Saturday, 5 May 2012

Taking notes

An essential part of refining a film is taking notes, especially if you are both writer and director.
Authoring a film so completely can potentially make you blind or even hostile to suggestions of change.
From script through to edit you have to be open to notes, whilst holding on very tightly to what you believe is the core of the film.
Its a difficult balancing act.
On the one hand you have to be flexible, so you can improve the film, but you also have to be protective so you're not throwing the baby out with the bathwater.

The key thing is to take notes from people who you know are only trying to do whats best for the film.
Ive had plenty of past experience of people trying to imprint their own personal agenda or taste onto my work, and it can be a destructive process.
More often that not, you find the script veering too far away what excited you in the first place, and the project usually stalls or becomes compromised.

With The Man Inside I was very fortunate to work with writer Danny Stack, who helped develop and hone early drafts of the script.
Danny is a believer of pushing the writer to get to the heart of the characters and the story.  It was a great experience.
I often found that by justifying to Danny strongly about a particular point would reveal that it was not coming across well enough in the script.
Danny delicately acted like a guide for a sniper who didn't have the target fully in his sights.  Focusing and aligning, and ultimately strengthening what I wanted to do.
You can read from Danny here.

As the script got nearer to production Jason Arnopp came onboard as script editor.
Jason was fantastic at pointing to areas where the script would become sluggish, or if there were questions an audience would have.
I can think of two very key moments that Jason pointed to in the film that, had he not pointed them out, would have been very major issues and would have definitely weakened the film.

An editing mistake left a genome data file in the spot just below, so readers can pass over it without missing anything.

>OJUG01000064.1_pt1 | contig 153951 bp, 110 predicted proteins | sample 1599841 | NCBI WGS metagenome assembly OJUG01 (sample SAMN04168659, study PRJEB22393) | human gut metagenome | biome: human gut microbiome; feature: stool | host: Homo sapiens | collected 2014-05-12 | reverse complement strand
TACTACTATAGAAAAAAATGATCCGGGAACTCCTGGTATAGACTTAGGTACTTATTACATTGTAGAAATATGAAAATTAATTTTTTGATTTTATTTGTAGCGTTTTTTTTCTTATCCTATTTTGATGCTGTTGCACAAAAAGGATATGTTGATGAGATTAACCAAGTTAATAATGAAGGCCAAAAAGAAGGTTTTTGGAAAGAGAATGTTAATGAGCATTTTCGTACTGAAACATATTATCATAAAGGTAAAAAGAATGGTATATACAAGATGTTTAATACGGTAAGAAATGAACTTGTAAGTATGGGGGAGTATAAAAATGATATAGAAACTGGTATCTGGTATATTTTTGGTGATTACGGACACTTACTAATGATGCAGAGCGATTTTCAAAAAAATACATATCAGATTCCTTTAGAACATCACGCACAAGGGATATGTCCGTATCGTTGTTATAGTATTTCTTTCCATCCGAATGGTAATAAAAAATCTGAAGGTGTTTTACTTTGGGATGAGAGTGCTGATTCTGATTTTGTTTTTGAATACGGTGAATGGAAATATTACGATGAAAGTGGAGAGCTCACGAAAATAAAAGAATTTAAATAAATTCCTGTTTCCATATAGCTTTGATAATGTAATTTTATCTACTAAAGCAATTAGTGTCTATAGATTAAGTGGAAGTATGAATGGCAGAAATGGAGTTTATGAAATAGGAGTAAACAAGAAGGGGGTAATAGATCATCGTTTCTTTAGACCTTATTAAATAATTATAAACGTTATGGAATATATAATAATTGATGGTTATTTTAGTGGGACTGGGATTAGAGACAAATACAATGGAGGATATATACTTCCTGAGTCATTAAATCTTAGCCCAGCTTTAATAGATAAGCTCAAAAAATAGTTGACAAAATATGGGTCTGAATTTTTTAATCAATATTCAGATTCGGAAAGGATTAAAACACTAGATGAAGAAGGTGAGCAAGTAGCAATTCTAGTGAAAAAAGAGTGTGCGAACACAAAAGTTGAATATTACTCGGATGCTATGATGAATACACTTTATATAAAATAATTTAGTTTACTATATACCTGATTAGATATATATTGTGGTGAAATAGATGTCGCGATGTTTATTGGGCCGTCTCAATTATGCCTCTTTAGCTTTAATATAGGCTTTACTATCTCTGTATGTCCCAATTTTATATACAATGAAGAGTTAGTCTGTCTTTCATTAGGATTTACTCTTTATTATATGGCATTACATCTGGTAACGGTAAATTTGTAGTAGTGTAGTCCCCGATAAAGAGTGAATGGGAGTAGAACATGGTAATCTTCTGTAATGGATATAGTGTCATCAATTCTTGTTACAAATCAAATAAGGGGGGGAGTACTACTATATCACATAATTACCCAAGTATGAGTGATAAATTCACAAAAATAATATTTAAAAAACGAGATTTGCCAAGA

Being a wealth of ideas, Jason also suggested an idea that had not occurred to me.
Such an influential and crucial idea that I can actually remember the exact place I was when he came up with it. (Birmingham!)
This one idea affected the motivations of at least three characters and affects the emotional wallop of the film very profoundly.

The process of refinement continued even during filming, with the actors feeling how their characters would behave and bringing added richness to every scene.
One scene in particular wasn't working in rehearsal.
it was an issue that Jason had previously flagged, and as we rehearsed it became apparent that it needed to change.
Peter Mullan, an award winning director himself, suggested I write his character out of the scene as he was "in the way".
I was aghast.  Lose Peter Mullan from a scene!  It seemed like lunacy.
But... I thought about it and I rehearsed the scene with Peter watching off set.
We rehearsed the new version and it rocked.  It felt so right.
I looked over at Peter and he had his thumb raised.
That tells you everything you need to know about everyone that worked to help me make the film.  It was always about the film.  Not about them.

With filming over and editing done, I presented the film.
Caroline Stern, one of our producers, and a big supporter since she had first read the script, suggested a bunch of changes.
Initially I was quite worried.  Having come so far with the film and now clutching hard onto the film in its finished form, I was very anxious.
Instead, what I was presented with were probably the most sensitively written and thoughtful pages of notes I've ever read.
I didn't know Caroline that well, but it was clear she knew the film inside out and cared about it.
I worked through her notes, and had to concede that it had improved the film.
Of course, in places I had to stick to my guns on a few points, just as I had with Danny and Jason and many other people along the way, but thats natural.
Again, its a balancing act.
People on the outside can spot the weaknesses due to their objectivity, but only I know the world of the Man Inside so completely, so there will always be things I know "under the hood" that someone else wont realise.  Its balancing those two together.

Ultimately, I am grateful for the work of many people who helped shape the film, even in small ways. But when I watch the film, there are some key moments and important developments that I will always be grateful to Danny, Jason and Caroline for.

My advice for filmmakers is to always be open to notes.
Its great to use friends and colleagues to help improve the script, because you know you can trust them, but you also have to take a leap of faith with people you don't know, because they will judge your work more objectively than anyone.



1 comment:

wordyliving said...

Thanks for sharing this, it's very good to see how much team work a movie actually is! I think it's always lucky to have people work for the sake of results and not entirely for themselves, you were really lucky!
- andrea